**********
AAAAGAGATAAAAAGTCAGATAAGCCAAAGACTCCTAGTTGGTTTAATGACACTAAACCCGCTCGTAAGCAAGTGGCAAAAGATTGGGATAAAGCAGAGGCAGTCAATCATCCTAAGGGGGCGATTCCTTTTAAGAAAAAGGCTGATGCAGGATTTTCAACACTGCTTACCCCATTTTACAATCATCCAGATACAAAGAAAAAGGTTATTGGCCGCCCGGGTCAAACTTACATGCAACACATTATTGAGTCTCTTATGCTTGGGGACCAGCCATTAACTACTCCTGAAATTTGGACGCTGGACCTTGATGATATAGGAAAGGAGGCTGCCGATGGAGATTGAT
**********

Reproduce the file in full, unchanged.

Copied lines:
AAAAGAGATAAAAAGTCAGATAAGCCAAAGACTCCTAGTTGGTTTAATGACACTAAACCCGCTCGTAAGCAAGTGGCAAAAGATTGGGATAAAGCAGAGGCAGTCAATCATCCTAAGGGGGCGATTCCTTTTAAGAAAAAGGCTGATGCAGGATTTTCAACACTGCTTACCCCATTTTACAATCATCCAGATACAAAGAAAAAGGTTATTGGCCGCCCGGGTCAAACTTACATGCAACACATTATTGAGTCTCTTATGCTTGGGGACCAGCCATTAACTACTCCTGAAATTTGGACGCTGGACCTTGATGATATAGGAAAGGAGGCTGCCGATGGAGATTGAT